Nordstream pipe may take another twist

A UNESCO world heritage site Sweden's Island of Gotland is wrapped in a heated debate about the route of Russian gas to mainland Europe via the Nordstream pipeline.

For a nation whose empire was defeated by the Russians in the 1700's, the Nordstream pipeline plan has aroused new concerns of what might come from the east. Gazprom and its German partners are building a 1,200 kilometre gas pipe from Northern Russia to Northern Germany. The route plans to bypass Eastern Europe, sensitive Estonian waters, and the Swedish Island of Gotland.

But there the consortium also wants to come ashore and transform one Gotland village into a massive construction and transit point.

The sleepy fishing village of Slite in the north of the island – it’s there that Nordstream wants to spend $US 7.8 BLN in broadening harbour and making it much deeper than it is now.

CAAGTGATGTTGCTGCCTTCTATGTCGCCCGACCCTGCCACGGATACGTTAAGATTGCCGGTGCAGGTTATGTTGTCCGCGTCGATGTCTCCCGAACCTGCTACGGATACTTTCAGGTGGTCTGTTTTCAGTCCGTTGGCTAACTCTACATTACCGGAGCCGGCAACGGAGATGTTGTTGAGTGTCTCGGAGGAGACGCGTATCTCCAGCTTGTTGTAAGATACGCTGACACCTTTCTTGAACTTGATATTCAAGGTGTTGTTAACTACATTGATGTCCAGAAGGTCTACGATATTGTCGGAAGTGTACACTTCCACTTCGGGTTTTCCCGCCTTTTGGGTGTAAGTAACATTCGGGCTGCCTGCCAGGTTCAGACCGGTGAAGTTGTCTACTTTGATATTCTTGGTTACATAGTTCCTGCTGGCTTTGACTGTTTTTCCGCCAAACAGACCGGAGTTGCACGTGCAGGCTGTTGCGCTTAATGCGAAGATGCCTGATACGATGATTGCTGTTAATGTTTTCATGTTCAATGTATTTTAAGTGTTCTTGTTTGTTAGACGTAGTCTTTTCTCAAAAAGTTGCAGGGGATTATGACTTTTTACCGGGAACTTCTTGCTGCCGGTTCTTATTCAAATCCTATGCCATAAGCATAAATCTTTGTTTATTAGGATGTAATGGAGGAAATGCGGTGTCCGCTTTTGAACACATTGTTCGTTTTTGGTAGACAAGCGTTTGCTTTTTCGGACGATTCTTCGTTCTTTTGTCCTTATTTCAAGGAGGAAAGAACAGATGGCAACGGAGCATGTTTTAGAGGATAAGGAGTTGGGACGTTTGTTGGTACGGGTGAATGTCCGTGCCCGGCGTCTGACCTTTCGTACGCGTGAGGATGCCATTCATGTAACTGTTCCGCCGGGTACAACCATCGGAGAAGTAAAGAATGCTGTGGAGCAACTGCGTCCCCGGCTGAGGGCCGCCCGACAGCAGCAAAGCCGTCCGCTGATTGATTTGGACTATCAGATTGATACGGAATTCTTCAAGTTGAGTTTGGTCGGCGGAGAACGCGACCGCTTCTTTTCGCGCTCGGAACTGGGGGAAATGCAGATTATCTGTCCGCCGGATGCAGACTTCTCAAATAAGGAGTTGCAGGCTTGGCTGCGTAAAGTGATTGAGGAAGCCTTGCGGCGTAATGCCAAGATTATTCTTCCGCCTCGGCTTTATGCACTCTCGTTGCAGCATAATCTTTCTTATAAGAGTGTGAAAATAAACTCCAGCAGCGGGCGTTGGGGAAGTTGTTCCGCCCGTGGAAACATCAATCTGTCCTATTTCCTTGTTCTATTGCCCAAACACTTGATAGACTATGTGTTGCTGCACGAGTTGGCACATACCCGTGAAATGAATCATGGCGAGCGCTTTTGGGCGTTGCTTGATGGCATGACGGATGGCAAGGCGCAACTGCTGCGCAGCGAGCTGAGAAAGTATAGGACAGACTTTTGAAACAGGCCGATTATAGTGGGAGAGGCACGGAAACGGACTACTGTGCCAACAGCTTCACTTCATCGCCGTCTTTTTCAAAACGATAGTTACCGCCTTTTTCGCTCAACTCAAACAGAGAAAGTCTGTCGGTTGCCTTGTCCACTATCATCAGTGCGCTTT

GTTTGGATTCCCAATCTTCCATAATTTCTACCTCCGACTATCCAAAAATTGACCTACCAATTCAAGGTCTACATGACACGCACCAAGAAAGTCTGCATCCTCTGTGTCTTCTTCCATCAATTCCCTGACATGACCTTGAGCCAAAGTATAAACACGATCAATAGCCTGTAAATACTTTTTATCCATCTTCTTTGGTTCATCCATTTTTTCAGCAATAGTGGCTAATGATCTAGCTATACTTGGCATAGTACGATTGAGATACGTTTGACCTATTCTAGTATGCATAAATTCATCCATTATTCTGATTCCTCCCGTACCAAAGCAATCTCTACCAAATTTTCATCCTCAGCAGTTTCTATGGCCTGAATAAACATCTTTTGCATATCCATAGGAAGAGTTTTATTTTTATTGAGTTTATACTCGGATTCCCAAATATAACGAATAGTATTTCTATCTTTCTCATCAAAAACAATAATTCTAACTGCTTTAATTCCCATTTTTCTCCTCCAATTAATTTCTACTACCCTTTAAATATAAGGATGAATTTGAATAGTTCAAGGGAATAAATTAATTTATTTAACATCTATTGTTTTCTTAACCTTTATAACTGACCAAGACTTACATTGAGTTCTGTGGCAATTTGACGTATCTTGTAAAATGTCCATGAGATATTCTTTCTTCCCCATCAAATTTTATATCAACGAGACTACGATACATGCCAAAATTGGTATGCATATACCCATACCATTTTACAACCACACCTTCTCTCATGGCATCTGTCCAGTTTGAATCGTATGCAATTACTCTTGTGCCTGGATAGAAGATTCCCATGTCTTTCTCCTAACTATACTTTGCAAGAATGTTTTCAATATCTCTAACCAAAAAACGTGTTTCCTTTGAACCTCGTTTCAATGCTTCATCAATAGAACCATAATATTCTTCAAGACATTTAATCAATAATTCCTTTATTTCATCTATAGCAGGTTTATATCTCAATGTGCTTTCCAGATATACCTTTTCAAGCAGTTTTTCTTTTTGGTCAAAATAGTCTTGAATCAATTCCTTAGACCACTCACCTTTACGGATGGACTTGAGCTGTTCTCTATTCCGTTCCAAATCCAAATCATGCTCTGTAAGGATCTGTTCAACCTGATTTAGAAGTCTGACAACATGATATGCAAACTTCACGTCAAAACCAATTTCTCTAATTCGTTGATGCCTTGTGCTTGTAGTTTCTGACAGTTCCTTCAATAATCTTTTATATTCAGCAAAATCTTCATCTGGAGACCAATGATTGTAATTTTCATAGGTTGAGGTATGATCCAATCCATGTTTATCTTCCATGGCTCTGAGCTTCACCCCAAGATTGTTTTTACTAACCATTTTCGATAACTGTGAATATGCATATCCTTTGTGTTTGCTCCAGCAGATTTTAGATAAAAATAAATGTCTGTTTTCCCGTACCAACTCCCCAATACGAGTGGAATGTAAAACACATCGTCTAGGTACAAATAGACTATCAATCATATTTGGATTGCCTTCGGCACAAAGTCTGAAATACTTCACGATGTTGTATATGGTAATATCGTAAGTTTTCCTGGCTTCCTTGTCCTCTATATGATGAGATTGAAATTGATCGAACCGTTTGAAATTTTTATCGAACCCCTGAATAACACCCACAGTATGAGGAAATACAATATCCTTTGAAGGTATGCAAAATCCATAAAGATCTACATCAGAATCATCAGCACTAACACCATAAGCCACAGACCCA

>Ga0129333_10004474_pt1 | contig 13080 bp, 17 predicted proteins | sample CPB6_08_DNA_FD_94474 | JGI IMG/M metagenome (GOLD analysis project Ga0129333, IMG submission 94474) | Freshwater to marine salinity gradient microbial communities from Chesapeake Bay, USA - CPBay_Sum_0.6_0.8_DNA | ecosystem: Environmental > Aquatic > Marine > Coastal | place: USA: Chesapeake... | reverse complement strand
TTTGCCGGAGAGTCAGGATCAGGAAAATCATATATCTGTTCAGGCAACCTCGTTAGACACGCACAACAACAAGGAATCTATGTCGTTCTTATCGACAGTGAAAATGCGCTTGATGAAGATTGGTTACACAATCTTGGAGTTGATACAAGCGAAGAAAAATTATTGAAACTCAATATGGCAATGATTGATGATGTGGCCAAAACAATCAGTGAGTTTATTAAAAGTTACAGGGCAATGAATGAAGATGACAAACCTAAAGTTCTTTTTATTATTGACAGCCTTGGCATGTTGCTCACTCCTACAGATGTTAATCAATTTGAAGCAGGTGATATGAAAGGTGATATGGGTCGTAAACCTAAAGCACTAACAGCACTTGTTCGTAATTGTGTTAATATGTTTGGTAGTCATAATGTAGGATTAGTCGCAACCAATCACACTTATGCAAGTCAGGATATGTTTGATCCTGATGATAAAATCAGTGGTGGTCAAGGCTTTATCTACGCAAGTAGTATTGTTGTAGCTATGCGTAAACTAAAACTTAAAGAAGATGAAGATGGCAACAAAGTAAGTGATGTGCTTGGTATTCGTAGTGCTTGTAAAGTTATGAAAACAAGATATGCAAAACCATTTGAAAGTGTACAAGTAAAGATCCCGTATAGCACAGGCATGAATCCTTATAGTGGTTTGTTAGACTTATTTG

The theory is that when Nordstream is finished the local community will benfit from a new port.

But the scheme isn't without controversy, as, Bertil Klintbom, the man who gave the plan the green light knows: “Of course there are fears of noise, pollution from the ships and things like that. But also a lot of people are in favour of the project. This way Slita will liven up more and there will be something happening, and the port will be more usable in the future”.

Fear is key in the relationship between the Gotlanders and the Nordstream pipeline people, fear of environmental catastrophe, and the fear that Russia may exert some kind of influence.

As the debate continues Nordstream insists environmental, social and economic issues are being dealt with. But as far as Gotland goes, they are waiting for the politicians in the capital Stockholm, who may have the power to force Nordstream to take another twist or turn.